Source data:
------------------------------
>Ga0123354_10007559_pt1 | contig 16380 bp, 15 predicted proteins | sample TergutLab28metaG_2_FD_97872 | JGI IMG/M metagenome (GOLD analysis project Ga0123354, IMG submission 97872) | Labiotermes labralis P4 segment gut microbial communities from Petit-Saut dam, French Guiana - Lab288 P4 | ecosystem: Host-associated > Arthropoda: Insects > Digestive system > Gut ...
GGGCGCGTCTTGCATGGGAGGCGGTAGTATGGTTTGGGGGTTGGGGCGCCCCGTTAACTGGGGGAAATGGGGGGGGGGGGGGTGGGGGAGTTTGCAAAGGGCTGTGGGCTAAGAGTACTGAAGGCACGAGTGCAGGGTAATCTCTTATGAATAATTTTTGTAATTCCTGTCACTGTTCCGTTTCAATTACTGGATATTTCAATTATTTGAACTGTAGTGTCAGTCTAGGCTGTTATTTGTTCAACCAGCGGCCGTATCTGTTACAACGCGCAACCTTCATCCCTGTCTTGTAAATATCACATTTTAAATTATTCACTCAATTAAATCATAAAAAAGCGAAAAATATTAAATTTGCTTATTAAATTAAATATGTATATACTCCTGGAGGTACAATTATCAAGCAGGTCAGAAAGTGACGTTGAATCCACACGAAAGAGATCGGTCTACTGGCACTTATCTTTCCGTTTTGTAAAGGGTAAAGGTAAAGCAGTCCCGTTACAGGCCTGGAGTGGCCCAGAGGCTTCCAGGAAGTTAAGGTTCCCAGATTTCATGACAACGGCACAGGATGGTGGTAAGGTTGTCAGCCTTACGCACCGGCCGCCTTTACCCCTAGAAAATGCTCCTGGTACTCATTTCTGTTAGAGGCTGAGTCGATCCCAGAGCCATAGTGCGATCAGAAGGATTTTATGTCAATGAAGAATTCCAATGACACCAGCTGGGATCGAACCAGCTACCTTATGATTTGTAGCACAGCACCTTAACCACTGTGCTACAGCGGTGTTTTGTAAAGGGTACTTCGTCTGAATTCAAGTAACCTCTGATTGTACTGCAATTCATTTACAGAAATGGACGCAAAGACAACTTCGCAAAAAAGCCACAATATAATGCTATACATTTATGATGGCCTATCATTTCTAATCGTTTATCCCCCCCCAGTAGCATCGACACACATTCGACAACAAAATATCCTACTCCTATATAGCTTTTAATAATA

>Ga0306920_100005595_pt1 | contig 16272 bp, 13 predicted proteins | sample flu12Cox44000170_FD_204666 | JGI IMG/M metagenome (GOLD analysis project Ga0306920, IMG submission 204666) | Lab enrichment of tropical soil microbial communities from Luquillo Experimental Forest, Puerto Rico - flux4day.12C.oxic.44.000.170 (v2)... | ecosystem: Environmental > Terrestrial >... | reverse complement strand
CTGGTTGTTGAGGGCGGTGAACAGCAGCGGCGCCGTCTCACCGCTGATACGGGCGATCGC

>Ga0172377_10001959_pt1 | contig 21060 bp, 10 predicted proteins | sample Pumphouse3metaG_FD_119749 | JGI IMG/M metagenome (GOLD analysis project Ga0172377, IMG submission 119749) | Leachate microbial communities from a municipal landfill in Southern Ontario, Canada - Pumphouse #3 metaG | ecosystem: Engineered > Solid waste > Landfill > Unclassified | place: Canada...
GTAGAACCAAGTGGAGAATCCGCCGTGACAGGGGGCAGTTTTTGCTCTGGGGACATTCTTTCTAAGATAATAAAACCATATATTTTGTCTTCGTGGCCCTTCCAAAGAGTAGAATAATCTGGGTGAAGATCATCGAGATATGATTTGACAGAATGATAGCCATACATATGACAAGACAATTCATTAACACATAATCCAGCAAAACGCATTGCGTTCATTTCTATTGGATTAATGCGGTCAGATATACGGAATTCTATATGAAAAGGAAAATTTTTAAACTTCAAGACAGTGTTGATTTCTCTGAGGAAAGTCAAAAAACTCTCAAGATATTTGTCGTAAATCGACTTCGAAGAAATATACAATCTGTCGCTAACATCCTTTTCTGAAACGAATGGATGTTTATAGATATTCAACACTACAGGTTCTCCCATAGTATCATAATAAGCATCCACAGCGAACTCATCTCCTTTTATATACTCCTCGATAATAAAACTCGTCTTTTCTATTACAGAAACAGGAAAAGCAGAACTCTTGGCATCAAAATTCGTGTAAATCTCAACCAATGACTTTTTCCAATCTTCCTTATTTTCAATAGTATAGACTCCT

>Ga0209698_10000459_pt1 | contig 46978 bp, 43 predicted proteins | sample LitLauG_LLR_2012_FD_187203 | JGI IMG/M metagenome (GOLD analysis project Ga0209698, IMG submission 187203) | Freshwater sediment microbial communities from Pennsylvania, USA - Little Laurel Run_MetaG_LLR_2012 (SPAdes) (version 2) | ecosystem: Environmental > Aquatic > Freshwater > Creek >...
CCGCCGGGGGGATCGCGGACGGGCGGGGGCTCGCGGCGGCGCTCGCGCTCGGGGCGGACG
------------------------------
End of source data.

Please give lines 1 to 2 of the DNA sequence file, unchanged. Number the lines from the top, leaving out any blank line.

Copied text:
>Ga0123354_10007559_pt1 | contig 16380 bp, 15 predicted proteins | sample TergutLab28metaG_2_FD_97872 | JGI IMG/M metagenome (GOLD analysis project Ga0123354, IMG submission 97872) | Labiotermes labralis P4 segment gut microbial communities from Petit-Saut dam, French Guiana - Lab288 P4 | ecosystem: Host-associated > Arthropoda: Insects > Digestive system > Gut ...
GGGCGCGTCTTGCATGGGAGGCGGTAGTATGGTTTGGGGGTTGGGGCGCCCCGTTAACTGGGGGAAATGGGGGGGGGGGGGGTGGGGGAGTTTGCAAAGGGCTGTGGGCTAAGAGTACTGAAGGCACGAGTGCAGGGTAATCTCTTATGAATAATTTTTGTAATTCCTGTCACTGTTCCGTTTCAATTACTGGATATTTCAATTATTTGAACTGTAGTGTCAGTCTAGGCTGTTATTTGTTCAACCAGCGGCCGTATCTGTTACAACGCGCAACCTTCATCCCTGTCTTGTAAATATCACATTTTAAATTATTCACTCAATTAAATCATAAAAAAGCGAAAAATATTAAATTTGCTTATTAAATTAAATATGTATATACTCCTGGAGGTACAATTATCAAGCAGGTCAGAAAGTGACGTTGAATCCACACGAAAGAGATCGGTCTACTGGCACTTATCTTTCCGTTTTGTAAAGGGTAAAGGTAAAGCAGTCCCGTTACAGGCCTGGAGTGGCCCAGAGGCTTCCAGGAAGTTAAGGTTCCCAGATTTCATGACAACGGCACAGGATGGTGGTAAGGTTGTCAGCCTTACGCACCGGCCGCCTTTACCCCTAGAAAATGCTCCTGGTACTCATTTCTGTTAGAGGCTGAGTCGATCCCAGAGCCATAGTGCGATCAGAAGGATTTTATGTCAATGAAGAATTCCAATGACACCAGCTGGGATCGAACCAGCTACCTTATGATTTGTAGCACAGCACCTTAACCACTGTGCTACAGCGGTGTTTTGTAAAGGGTACTTCGTCTGAATTCAAGTAACCTCTGATTGTACTGCAATTCATTTACAGAAATGGACGCAAAGACAACTTCGCAAAAAAGCCACAATATAATGCTATACATTTATGATGGCCTATCATTTCTAATCGTTTATCCCCCCCCAGTAGCATCGACACACATTCGACAACAAAATATCCTACTCCTATATAGCTTTTAATAATA